Virtual Book Tour Spicy Green Ginger A tribute to Hull-City of Culture By Andrew Reid Wildman
Spicy Green Ginger A tribute to Hull-City of Culture
Short Stories – Hull and East Riding Yorkshire– Andrew Reid Wildman
A voice from a writer who deserves discovery.
These pieces show Andrew at his best; as an interpreter and observer of human nature, always funny, he describes life in this beautiful area of Yorkshire through decades and people characters who sometimes did or didn’t fit the profile of the neighborhood.
The readers will find the collection full of familiar themes and characters.
Spicy Green Ginger – For people who belong to Yorkshire
Spicy Green Ginger is sour and sweet, deliciously, wickedly misanthropic, and at times sad and tender. The characters are of course entirely fictitious, but who has not at times felt like them? For instance poor Betty Bridgenorth, a hard-working, proud baker who is savaged by a nameless internet troll, and sets out to seek revenge? Or Edna Isenthorpe, who just wants to enjoy her train journey in peace. Some of the historical stories are based loosely on murderous events or legends from the county; others seek to recreate the atmosphere of places now lost, for example the famous Kardomah Café.
Why Spicy Green Ginger?
The Land of Green Ginger is a narrow street at the bottom of Whitefriargate, in the old town area of Kingston Upon Hull, England.
Stolen Childhood – Excerpt from the book
The Stolen Yorkshire Childhood
Beverley, East Yorkshire, the present day
“Can I help you, sir?” asked PC Darren Kendalson, a recent recruit to the force. He was staffing the desk of the Westwood police station in Beverley. Just over an hour left remained of his afternoon shift.
“Yes,” replied the man, an attractive if rather highly strung man of middle age, his cheeks red, his head balding. The tall man’s blue eyes flickered sadly, great depth etched in his resigned expression. “I want to report a stolen childhood,” said he.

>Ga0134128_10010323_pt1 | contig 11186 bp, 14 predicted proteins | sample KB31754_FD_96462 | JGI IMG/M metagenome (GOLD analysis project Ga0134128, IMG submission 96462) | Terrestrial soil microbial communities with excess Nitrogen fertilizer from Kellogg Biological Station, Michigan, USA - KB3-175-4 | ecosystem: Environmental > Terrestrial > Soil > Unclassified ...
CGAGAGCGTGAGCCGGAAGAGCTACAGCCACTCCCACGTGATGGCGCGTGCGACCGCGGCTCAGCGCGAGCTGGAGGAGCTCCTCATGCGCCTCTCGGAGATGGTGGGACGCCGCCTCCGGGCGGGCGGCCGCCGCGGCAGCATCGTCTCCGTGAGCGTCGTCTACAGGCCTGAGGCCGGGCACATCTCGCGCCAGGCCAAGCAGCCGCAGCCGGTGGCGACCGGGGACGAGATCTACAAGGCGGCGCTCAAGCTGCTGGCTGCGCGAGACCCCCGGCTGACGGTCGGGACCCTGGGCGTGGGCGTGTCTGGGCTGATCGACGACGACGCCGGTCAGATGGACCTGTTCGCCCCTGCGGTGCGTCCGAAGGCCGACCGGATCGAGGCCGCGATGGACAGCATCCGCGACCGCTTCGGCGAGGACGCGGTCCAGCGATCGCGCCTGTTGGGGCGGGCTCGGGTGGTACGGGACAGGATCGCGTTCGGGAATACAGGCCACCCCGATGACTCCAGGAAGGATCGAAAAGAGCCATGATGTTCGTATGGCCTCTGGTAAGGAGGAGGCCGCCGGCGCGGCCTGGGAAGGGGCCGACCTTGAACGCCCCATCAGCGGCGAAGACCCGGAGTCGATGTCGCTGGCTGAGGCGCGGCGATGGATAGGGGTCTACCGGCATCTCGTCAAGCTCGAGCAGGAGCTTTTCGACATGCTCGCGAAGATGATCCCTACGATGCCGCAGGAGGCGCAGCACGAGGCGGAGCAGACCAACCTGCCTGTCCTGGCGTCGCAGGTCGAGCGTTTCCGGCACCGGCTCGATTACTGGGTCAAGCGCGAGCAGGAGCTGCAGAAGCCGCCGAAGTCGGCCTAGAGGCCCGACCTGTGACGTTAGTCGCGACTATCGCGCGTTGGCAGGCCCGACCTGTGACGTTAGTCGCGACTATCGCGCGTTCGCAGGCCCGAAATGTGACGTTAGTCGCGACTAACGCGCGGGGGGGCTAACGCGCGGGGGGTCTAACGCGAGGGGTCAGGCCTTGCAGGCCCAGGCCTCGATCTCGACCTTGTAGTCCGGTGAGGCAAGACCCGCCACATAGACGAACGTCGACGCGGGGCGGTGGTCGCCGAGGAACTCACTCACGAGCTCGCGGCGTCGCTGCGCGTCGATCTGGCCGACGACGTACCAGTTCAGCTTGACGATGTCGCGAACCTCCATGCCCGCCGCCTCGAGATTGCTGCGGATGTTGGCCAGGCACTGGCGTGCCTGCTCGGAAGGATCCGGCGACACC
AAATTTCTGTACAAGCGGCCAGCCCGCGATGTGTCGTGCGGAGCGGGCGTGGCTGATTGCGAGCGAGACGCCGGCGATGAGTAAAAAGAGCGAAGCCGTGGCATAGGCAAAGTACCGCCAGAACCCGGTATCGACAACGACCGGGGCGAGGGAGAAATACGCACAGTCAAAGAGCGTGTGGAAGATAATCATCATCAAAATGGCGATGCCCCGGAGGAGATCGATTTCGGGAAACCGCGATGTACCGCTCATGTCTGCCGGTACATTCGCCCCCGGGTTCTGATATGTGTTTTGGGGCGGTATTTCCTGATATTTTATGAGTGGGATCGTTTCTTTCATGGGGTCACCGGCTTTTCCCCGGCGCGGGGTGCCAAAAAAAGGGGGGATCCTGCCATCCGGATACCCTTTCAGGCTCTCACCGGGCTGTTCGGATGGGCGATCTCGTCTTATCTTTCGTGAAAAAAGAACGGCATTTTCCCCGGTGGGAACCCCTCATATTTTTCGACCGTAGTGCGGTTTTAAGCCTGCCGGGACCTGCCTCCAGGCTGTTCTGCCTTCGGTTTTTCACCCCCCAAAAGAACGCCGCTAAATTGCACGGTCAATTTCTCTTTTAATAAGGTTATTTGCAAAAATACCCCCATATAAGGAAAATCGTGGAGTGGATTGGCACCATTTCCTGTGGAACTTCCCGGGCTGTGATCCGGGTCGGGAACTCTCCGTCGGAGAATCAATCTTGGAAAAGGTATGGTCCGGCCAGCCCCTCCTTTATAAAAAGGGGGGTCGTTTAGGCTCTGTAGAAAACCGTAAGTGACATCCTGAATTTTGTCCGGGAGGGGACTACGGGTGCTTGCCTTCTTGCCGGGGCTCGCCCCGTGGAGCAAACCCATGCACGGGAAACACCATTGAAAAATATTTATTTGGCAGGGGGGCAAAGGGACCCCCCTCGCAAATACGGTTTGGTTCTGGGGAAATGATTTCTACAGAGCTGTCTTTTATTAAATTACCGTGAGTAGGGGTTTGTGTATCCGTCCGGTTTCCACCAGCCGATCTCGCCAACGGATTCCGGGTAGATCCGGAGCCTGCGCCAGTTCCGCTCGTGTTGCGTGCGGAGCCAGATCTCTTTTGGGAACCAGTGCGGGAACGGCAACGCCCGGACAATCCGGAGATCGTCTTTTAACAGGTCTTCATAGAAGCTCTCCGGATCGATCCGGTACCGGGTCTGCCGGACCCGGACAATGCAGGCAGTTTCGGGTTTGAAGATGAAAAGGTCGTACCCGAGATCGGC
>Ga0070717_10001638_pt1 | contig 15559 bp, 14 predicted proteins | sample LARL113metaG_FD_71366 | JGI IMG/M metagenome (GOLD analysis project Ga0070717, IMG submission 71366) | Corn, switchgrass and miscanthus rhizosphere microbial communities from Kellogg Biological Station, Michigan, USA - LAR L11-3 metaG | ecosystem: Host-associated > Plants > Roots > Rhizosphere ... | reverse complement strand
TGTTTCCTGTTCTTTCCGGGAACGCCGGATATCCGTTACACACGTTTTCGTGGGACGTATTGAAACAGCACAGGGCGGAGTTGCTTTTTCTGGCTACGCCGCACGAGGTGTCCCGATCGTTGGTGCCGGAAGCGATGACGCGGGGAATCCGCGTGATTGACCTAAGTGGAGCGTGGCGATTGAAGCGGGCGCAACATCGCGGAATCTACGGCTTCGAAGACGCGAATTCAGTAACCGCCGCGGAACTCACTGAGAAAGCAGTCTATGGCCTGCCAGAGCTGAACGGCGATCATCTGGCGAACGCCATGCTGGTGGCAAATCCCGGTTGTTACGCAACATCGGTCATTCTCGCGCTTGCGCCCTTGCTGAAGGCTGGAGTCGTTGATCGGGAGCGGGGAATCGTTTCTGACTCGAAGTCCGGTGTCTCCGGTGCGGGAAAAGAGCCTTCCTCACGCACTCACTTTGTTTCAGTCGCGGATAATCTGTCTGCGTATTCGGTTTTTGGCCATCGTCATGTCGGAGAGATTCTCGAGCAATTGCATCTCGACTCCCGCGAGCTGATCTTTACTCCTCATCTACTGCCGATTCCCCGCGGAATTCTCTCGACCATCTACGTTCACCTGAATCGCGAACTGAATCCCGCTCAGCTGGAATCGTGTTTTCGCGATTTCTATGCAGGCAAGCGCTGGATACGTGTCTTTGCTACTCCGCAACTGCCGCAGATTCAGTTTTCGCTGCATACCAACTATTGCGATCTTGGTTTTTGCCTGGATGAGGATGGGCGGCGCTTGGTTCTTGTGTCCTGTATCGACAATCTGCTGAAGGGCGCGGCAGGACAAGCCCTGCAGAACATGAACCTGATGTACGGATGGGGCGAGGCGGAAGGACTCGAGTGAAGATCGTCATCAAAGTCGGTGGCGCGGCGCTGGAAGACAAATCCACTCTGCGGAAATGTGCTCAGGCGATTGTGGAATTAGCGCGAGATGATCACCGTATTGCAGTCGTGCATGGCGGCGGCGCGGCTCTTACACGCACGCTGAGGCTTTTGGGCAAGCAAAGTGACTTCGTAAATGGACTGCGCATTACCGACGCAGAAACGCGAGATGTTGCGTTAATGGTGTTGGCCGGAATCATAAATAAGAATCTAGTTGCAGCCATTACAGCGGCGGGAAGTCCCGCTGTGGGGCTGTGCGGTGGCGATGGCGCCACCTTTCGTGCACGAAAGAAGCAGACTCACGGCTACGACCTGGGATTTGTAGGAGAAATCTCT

“A stolen childhood?” replied the officer, a confused smile on his sweetly innocent face. He was too young to understand the man’s complaint.
“Yes,” replied the man. “My Yorkshire childhood was stolen you see, and I want it back.” The man scratched his scalp as he spoke, making it bleed.
“I am not sure I can help you with that,” replied the young officer. There was the hint of a smirk in his cherubic face, a little scorn, a little cruelty. His lips twitched in secret amusement.
“Let me deal with this, son,” interjected Sergeant Brown, a man approaching retirement, his stomach fighting a territorial war with his tunic and winning. PC Kendalson smiled professionally, and sat back to watch. He was getting used to surprises in police work.
Who is Andrew Reid Wildman Andy In Hull
Andrew Reid Wildman was born in Beverley, East Yorkshire. He currently lives and works in Essex, and is a lecturer in English at a busy London college.
Andrew loves writing short, acerbic stories, picking up on the foibles of ordinary people, and exploring the complexities of social interaction. His home county often features in his work. Andrew Reid Wildman also enjoys painting in his free time, and has been a best-selling artist with www.artgallery.co.uk for several years. He has a Masters degree in Victorian Studies from Birkbeck University.
”I am a son of Beverley, and I took to short story writing a couple of years ago. Each of my stories is set, with a few exceptions, in my home county.”
I would like to thank Andrew Reid Wildman for taking the time to answer my questions.
1) What genre do you like to write?
I love short stories, and with a vinegary twist! I also like autobiography, and short and sweet insights to photoblogs.
2) How long have you been writing? What prompted you to start writing?